With the day off for President’s Day (or as I call it, my distant cousin’s day), I rendezvoused with Susie and Matt to tackle Vallecito Mountains High Point. The real challenge of this hike is not the 5.6 miles nor the two boulder fields you need to navigate through, but rather the 18 or so miles of pure off-road driving. We had decided to meet at the bathrooms at the Ocotillo Wells Ranger Station and transfer into my Subaru. Susie and Matt had been camping since Friday out in various spots in Anza-Borrego, making a serious dent in the Sierra Club 100 list.
The beginning of the drive was very familiar as it is the same one we did just a few weeks back when we summited the Split Mountains. As we zoomed past them, we continued on Fish Creek Wash, heading deeper and deeper into the heart of Anza Borrego. The terrain and geology were fascinating, to say the least. There were certainly sections of the road that took a bit of skill and patience to navigate over. Finally, after about an hour of driving, we came to a sign pointing the way to Dave McCain Spring, our trailhead.
Once there, we quickly geared up and were ready to head out. We passed by the remains of the water tank for the spring, as we crested a small saddle. The pipe that carried the water from the actual spring still sat on the desert floor.
Upon reaching the crest, we dropped down and followed a small wash, which took us around a small hill. From there, our first challenge stood before us–the first boulder field. We worked our way to the south and followed the gully for a while. Eventually, we moved out of it and onto the slopes to the south. Matt found a nice path over the rest of this initial climb and we soon found ourselves descending about a mile into the wide plateau that we found.
We cruised along the fairly firm sandy wash toward the northeast of this section. We wondered exactly which of the boulder-filled slopes we would attempt. Finally, we reached the end of the wash and began our climb up toward the summit. Stowing our trekking poles, we opted to stay to the north of the gully for the ascent route. Matt would seem to almost effortlessly lead us along a great route up through the maze of rocks.
Just before the false summit (I hate those things!), was a small flat spot, perfect for a short break. We found a nice-sized boulder and sat in the shade for a few minutes. We knew we were close, so we pressed up and over. Upon reaching the saddle, Matt scoured the terrain and plotted our path to the true summit.
The views were tremendous! Whale Peak rising to our east, and Sunset Mountain to the northwest. The Santa Rosa Range to our north, and even though the haze, San Jacinto could be seen as well. There is no benchmark here, but we proudly signed the register and took our photos atop the highest rock.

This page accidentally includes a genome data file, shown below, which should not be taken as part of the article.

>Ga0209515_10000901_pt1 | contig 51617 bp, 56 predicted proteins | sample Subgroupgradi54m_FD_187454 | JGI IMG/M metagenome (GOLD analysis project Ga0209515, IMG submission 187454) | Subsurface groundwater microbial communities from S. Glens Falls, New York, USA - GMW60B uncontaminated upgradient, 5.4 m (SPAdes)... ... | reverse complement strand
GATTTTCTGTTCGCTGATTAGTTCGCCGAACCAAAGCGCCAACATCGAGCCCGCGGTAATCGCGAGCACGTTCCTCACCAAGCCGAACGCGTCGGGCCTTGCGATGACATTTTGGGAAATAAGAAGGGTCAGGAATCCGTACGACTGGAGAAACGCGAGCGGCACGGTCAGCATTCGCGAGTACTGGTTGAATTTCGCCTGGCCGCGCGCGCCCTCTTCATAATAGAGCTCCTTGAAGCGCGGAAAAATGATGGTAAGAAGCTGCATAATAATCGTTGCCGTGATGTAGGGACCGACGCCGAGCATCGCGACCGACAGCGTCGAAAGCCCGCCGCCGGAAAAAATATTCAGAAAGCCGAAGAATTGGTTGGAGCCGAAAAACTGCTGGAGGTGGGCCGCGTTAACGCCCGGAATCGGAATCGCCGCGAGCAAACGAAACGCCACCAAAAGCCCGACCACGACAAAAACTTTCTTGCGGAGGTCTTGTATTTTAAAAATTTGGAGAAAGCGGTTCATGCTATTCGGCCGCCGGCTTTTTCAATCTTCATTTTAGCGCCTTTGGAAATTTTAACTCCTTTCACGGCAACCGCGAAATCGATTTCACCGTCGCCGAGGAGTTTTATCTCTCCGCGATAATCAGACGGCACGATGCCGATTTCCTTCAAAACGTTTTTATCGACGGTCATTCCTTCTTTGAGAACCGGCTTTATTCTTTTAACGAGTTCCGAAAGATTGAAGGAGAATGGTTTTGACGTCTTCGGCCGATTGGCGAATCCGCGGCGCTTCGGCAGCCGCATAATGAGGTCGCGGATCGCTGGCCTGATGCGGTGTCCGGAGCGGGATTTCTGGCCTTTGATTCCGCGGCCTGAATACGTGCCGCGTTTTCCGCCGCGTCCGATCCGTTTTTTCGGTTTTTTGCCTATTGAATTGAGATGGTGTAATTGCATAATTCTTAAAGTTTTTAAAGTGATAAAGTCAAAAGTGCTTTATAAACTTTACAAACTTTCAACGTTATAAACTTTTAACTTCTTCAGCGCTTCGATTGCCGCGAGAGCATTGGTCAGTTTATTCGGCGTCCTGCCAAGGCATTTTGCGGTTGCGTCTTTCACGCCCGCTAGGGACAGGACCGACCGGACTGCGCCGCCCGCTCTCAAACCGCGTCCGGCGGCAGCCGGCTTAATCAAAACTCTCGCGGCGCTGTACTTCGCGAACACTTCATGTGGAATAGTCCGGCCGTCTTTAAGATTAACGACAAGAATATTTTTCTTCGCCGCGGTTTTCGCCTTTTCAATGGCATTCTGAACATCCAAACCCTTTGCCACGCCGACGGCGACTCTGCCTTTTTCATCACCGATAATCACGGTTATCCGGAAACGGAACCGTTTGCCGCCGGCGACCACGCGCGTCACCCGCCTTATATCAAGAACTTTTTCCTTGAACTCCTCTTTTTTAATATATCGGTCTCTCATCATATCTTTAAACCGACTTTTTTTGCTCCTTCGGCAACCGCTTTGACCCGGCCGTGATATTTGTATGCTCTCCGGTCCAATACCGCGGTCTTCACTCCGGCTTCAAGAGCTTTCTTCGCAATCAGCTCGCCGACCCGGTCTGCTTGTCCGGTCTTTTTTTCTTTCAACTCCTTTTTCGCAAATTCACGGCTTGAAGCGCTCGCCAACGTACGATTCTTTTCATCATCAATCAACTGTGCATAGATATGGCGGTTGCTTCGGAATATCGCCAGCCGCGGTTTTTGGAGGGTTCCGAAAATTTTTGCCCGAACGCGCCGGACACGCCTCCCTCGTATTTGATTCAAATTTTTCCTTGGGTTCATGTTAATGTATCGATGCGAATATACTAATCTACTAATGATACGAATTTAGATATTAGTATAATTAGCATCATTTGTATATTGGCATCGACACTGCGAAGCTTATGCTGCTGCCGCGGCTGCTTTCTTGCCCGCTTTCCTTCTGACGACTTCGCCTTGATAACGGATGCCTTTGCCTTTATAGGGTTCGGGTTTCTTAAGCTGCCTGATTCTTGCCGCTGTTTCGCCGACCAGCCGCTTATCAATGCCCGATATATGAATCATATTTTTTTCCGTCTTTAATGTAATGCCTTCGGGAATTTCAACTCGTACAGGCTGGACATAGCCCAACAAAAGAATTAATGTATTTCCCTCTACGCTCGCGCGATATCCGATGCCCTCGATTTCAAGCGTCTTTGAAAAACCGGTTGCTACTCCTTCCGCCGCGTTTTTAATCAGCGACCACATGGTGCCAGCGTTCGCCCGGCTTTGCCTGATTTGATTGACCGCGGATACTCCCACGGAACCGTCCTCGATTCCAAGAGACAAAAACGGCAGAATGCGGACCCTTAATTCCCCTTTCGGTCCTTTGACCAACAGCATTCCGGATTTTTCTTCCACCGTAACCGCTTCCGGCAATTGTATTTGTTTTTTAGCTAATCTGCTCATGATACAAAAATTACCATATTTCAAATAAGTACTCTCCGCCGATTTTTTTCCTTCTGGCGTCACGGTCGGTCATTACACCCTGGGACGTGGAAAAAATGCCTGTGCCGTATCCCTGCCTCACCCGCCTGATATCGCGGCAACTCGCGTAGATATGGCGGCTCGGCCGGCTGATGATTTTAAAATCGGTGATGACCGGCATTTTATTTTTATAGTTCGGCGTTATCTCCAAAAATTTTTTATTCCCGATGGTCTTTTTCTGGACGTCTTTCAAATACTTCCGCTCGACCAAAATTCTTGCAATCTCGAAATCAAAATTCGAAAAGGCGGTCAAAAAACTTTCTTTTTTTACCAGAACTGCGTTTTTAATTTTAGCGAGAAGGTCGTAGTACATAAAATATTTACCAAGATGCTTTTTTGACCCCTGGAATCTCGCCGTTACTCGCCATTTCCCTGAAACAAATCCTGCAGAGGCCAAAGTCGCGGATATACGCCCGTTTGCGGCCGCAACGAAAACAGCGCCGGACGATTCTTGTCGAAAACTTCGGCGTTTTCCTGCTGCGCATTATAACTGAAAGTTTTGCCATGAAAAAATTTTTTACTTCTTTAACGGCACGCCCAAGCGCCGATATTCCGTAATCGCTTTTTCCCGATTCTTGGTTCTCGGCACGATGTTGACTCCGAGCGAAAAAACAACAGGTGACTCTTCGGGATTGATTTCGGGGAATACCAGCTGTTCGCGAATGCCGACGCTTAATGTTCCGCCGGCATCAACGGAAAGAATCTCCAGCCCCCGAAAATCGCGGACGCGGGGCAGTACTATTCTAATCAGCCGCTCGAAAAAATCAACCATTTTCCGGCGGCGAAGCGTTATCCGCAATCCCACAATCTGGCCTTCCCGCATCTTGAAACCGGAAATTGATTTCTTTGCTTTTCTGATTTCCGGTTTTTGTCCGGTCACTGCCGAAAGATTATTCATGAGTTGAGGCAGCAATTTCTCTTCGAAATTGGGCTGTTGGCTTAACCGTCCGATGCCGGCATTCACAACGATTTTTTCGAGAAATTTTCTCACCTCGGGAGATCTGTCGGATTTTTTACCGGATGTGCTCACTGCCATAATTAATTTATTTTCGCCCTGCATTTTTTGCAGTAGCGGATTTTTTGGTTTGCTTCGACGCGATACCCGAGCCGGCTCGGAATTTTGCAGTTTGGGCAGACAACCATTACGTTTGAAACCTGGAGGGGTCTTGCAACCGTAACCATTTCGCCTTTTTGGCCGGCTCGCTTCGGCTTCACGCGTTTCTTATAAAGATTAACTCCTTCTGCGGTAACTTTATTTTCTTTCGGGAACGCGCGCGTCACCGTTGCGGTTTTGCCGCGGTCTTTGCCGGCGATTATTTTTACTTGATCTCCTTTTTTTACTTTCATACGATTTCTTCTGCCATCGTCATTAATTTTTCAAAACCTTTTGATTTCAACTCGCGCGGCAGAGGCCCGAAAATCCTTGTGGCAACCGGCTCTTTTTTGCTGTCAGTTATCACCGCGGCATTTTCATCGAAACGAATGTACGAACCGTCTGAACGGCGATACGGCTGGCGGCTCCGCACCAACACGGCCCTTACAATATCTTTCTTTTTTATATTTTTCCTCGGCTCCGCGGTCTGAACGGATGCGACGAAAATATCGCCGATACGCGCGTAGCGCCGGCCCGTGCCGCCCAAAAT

After a nice break, we slung our packs back on to begin our descent. We were able to mostly follow the same-ish path down and up to the top of the false summit. From there, we kept slightly more to the north, as the route seemed to be a bit better. So far, the boulders were not too difficult.
Once back on the plateau, we opted to make our way to the western wash instead of the one we followed initially. We reached the junction of the initial wash and turned to the northwest. This time we decided to follow it further before making our way over the final boulders.
As we approached the top of the boulder field, we decided to stay to the north and work our way down from there, rather than work our way south across one section of boulders and back to the route we took on the way up. This proved not to be the best choice. Our route was tough, all the easy bouldering we had done until now was but a distant memory. We carefully worked our way through them. At one point we actually crawled through a small boulder cave. Finally, we reached the end of the boulders and were back in the initial wash. We worked our way back along the same route, knowing that soon we would be back at the car. While we still had an hour of off-road driving, we had summited Vallecito Mountains High Point. This was peak #86 for me, and #92 for Susie. I think we just might finish before this desert season ends!
I am an avid peak bagger, sometimes backpacker, and former sea kayaker living in San Diego. In 2019, I became the third person to complete the San Diego 100 Peak Challenge. Not stopping with that accomplishment, I set my sights on the harder San Diego Sierra Club 100 Peak list, which I completed in 2021. In addition, I have conquered several Six-Pack of Peaks challenges (SoCal, San Diego, and Arizona-Winter). Beyond attempting the San Diego Sierra Club 100 Peak list a second time, I am looking forward to exploring new summits and new adventures across the southwest.